by David C. Grabbe
Even though the European Union is trying to shape itself to rival the United States in several arenas, certain military, economic, and demographic factors point to the EU's need to make dramatic shifts to stay in the superpower game:
» As reported by LifesiteNews.com, Europe's population is aging, and there are not enough new births to sustain it. The present trend indicates that, by the middle of the century, more than half the population will be age 65 or older. By contrast, the median age in the U.S. in 2050 is predicted to be 35.4, only slightly more than what it is now. This bodes ill especially for Europe's pension system, which, as a number of officials are realizing, is headed for imminent collapse. Although the trend is uniform across Europe, Germans may feel the pinch most because of their highly state-funded system. To maintain the current system, there must be at least four working-age people for every three retirees, and by 2035, every worker will have to support himself and one retired person.
» Europe's aging population and low birth rates also signal a decreased work force. The 2004 World Economic Forum's annual meeting in Davos, Switzerland, revealed that, while the labor forces of Southeast Asia and India will continue to grow in the next 30 years, the EU will see a decline in its labor force population from 208.7 million in 2000 to 151.2 million in 2050—a little over 70% of its current level. During the same period, the number of people over the age of 60 in the EU will climb from 82.1 million to 125.1 million. As for economic productivity, the EU's share of total global output is predicted to shrink by almost half. Today, the EU produces some 18% of the world's wealth; in 2050 that figure is expected to fall to 10%. Richard Samans of the World Economic Forum says, "Economic output is determined by labor force growth and productivity rates. In countries with significant projected labor shortages, the supply of goods and services may not meet demand and standards of living."
» Niall Ferguson, columnist for The London Telegraph, shows that on top of Europe's shrinking labor force is another disparity: what "labor" actually means. German, Italian, and French workers enjoy, on average, more than 40 vacation days each year, while the average American takes just two weeks. Additionally, over the past decade, U.S. unemployment has averaged 4.6% compared with 9.2% for the EU. Another difference is in labor participation. Between 1973 and 1998, the percentage of employed Americans rose from 41% to 49%. However, in Germany and France, the equivalent percentage fell to, respectively, 44% and 39%. Consider also the European proclivity for labor strikes. Between 1992 and 2001, the Spanish economy lost, on average, 271 days per thousand employees because of strikes. For Denmark, Italy, Finland, Ireland, and France, the figures lay between 80 and 120 days, while America lost just 50 days. Perhaps the most striking difference between American and European working patterns, however, relates to working hours. In 1999, the average employed American worked just under 2,000 hours a year (1,976). The average German worked 1,535 hours—22% less. A recent study shows the average Frenchman works a staggering 32% less.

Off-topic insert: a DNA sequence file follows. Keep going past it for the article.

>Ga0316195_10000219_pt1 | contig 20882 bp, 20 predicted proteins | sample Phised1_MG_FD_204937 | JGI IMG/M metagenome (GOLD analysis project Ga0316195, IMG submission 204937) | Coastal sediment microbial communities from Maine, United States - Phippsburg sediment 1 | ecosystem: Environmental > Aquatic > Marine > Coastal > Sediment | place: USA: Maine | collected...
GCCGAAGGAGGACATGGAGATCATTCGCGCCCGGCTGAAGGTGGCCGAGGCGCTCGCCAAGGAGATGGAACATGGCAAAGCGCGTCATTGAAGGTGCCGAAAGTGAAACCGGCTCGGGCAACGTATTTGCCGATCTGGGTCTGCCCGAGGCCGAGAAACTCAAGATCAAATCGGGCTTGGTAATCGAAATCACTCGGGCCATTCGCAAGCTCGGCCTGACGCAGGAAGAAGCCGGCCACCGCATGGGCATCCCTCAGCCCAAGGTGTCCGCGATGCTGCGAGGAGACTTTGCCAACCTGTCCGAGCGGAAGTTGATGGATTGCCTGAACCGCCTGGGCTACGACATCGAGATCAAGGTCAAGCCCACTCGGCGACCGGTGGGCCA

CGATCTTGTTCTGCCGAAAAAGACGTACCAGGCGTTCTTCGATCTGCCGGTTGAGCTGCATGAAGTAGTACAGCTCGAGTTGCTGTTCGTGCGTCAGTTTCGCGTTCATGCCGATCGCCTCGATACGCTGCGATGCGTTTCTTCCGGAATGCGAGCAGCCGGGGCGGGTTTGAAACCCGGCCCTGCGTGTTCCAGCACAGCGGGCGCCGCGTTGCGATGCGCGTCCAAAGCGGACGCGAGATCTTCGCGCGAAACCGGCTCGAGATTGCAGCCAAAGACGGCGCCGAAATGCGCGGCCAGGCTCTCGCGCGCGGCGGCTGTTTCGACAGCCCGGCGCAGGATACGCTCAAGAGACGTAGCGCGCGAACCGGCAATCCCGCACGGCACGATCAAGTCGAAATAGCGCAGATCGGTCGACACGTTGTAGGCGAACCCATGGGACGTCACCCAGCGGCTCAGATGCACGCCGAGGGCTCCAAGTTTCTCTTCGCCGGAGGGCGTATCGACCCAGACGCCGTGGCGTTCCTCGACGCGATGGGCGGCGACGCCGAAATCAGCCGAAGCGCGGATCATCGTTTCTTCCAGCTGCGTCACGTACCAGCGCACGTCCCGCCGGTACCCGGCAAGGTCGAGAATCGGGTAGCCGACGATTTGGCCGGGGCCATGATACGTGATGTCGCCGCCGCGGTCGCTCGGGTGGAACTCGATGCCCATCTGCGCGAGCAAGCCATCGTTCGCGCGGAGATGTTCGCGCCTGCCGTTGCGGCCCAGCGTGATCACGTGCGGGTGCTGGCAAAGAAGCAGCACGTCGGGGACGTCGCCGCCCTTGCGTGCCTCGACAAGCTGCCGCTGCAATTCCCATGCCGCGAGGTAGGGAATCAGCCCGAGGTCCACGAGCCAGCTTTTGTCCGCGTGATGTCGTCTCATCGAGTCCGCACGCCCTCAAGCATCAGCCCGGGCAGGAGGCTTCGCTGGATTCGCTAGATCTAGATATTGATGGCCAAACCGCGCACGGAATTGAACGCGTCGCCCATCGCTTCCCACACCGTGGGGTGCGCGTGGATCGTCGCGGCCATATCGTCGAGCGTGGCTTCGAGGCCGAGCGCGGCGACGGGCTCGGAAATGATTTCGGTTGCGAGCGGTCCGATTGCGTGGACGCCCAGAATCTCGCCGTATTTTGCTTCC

According to a study by the University of Chicago, Protestants may soon account for less than half of the U.S. population for the first time since the country's founding. While still outnumbering Catholics—the next biggest group—by roughly two to one, Protestant denominations have been steadily losing members. While Protestant membership stood at 63% of the population in 1993, it fell to 52% in 2002 and is predicted to drop below half in the next year or two. Tom Smith, general director of the National Opinion Research Center, states that "many scholars have noted that the numbers of people who say they have 'no religion' is increasing, but they haven't noted what faith group these people have been leaving. It is clear that many of these people are former Protestants." It is also possible that a small number of the people who formerly identified themselves as Protestant now identify themselves simply as "Christian," in which case they would fall into the "other" category on the survey, Smith said. Those who in 2002 said they were Catholic remained fairly steady at about 25% of the population. People who said they belonged to other religions, including Eastern faiths and Islam, Orthodox Christians, nondenominational Christians, and native-American faiths, increased from 3% to 7% between 1993 and 2002, while the number of people who identified themselves as Jewish remained stable at slightly under 2%. Those who claimed no religion totaled nearly 14% in 2002 compared to 9% in 1993. Protestants are in decline, the survey found, because younger adherents are dropping out.